Wednesday, August 12, 2015

The World of Hand-Held Grinders

In the world of the steel fabrication shop, hand-held grinders are used every day.  Although they are fairly innocuous looking tools, they are actually quite hazardous if handled improperly.  And, injuries from these tools can range from minor cuts to amputations, or even worse.

Hand-held grinders are used to grind, or smooth and shape steel to a nice finish before painting.   They are used much like the disk sander that you might use when doing woodwork.  Hand-held grinders in the steel fabrication shop are meant to take several different types of blades, but to keep it simple, let's reduce that to two categories:  1.  a "hard" inflexible disk; and 2. a flexible disk (like a sanding disk or buffing "blade).

            7" Grinder with "hard" disk properly guarded

When using the "hard" disk, a guard is required on the grinder.  The guard is designed to keep pieces of a broken disk from hitting the grinder operator.  Although the guard may protect a workers's fingers, it's primary purpose is to keep broken blade pieces from causing harm.  

With the "flexible" disk, or "sanding" disk, a guard is not required.  The guard might protect the operator's hand from contacting the disk, but remember, the primary purpose of the guard is to protect the worker from flying pieces of a broken disk.
       4.5" grinder with flexible disk and no guard

         4.5" grinder with flexible disk and guard

Are broken "hard" disks common?  Well, not in my experience, but it does happen and there have been deaths as a result of pieces striking workers.  The good news is that with the proper precautions, we can reduce the likelihood of injuries when using hand-held grinders.

  1. Always inspect disks for imperfections, cracks, and other damage.  Performing a "ring" test may help identify cracks that you may not be able to see.
  2. Always follow the appropriate lockout/tagout (LOTO) procedures when changing disks.  In this case, LOTO means unplugging the tool before you change disks or guards.  And, be sure that you keep your hands clear of the trigger plugging it back in.
  3. Wear gloves when operating this tool.  The disks operate at high speed and can "kick" back at you.  Gloves can prevent many minor injuries to your hands.
  4. Never use the grinder above chest height.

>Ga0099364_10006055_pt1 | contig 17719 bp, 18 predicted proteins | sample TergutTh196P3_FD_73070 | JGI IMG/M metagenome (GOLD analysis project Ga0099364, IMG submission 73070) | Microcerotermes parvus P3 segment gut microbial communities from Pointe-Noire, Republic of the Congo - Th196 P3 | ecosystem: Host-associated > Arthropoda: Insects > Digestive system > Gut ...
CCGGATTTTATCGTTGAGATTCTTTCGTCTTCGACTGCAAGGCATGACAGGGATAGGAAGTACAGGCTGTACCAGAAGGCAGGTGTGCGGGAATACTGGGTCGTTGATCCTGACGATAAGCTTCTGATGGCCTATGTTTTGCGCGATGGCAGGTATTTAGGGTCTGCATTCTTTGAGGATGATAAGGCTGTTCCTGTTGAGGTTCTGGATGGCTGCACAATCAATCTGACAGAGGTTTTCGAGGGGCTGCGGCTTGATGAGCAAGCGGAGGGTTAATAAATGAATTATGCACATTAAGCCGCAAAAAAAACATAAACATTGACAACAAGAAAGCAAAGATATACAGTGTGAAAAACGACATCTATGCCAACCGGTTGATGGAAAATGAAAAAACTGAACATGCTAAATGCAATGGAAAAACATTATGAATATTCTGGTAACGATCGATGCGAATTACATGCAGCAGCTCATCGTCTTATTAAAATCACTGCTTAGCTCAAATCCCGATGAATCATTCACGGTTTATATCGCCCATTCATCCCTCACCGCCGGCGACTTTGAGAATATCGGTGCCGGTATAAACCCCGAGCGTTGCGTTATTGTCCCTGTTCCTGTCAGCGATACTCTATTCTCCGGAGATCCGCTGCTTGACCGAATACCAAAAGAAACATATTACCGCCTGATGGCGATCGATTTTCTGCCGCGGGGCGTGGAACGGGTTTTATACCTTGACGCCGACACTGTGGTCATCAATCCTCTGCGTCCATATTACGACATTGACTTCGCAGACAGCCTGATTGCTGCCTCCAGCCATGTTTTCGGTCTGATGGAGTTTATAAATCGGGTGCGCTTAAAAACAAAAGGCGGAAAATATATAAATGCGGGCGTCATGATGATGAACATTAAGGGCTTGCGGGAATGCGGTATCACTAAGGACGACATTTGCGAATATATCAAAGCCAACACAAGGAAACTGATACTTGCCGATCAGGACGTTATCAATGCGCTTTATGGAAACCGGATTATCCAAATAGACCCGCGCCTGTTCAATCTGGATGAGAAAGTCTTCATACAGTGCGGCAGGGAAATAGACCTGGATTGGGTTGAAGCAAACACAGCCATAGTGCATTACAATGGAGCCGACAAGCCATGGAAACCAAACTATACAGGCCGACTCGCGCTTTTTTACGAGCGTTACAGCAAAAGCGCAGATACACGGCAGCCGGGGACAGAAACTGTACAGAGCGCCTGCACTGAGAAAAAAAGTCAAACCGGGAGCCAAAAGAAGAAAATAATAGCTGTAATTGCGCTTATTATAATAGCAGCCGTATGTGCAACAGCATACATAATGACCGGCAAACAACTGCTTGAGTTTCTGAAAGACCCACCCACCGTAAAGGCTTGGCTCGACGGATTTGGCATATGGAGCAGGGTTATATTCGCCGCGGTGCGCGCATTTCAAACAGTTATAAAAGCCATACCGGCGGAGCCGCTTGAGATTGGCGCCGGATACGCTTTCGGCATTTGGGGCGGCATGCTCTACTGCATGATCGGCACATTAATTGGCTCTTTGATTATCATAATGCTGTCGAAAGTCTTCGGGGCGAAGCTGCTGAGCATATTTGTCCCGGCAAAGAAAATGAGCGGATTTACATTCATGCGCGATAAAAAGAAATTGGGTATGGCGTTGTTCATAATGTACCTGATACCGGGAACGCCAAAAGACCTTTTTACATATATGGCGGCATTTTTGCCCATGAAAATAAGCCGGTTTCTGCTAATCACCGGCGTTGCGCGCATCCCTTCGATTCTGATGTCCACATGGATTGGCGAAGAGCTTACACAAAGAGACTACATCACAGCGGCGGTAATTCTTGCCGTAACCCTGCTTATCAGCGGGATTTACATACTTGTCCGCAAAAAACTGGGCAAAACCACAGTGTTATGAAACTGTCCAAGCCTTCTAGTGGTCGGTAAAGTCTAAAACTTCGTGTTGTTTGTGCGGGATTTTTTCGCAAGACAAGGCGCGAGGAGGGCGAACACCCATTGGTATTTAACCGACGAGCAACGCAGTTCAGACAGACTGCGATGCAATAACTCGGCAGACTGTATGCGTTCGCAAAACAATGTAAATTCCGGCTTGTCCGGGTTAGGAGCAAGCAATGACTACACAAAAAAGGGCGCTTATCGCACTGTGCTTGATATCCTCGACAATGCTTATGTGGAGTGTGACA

5. Always wear the appropriate Personal Protective Equipment (PPE).  In this case, at least use safety glasses, hearing protection, gloves, and a face shield.  Our shop reduced eye injuries in our shop by 65% after we required the wearing of face shields in addition to safety glasses.  Although all previous eye injuries were minor, it is evident that face shields work!
Because these tools are potentially hazardous, we conduct training on the use of grinders beginning at safety orientation.  Then, throughout the year, we also conduct tool box safety talks on grinder safety.

Recently, we conducted a tool box safety talk about grinders emphasizing the use of guard and we always end with a reminder of the LOTO procedures.  Imagine my surprise when, about 20 minutes after the training session, I was called the the first aid room to find an employee with a grinder injury.  He had just completed a blade change (a "hard" disk) and had followed the proper LOTO rules.  But, when picking up the grinder to begin work, the glove web between thumb and forefinger contacted the grinder's trigger.  The spinning disk pulled his gloved left forefinger into the blade pinching it between the blade and the guard.  He had an ugly gash on his left forefinger, but luckily, required only a few stitches - no permanent injury.

So, even when you think you are following all of the safety rules, PPE, LOTO, etc., you must always remain diligent when using a grinder.  And always keep you mind focused only on what you are doing.

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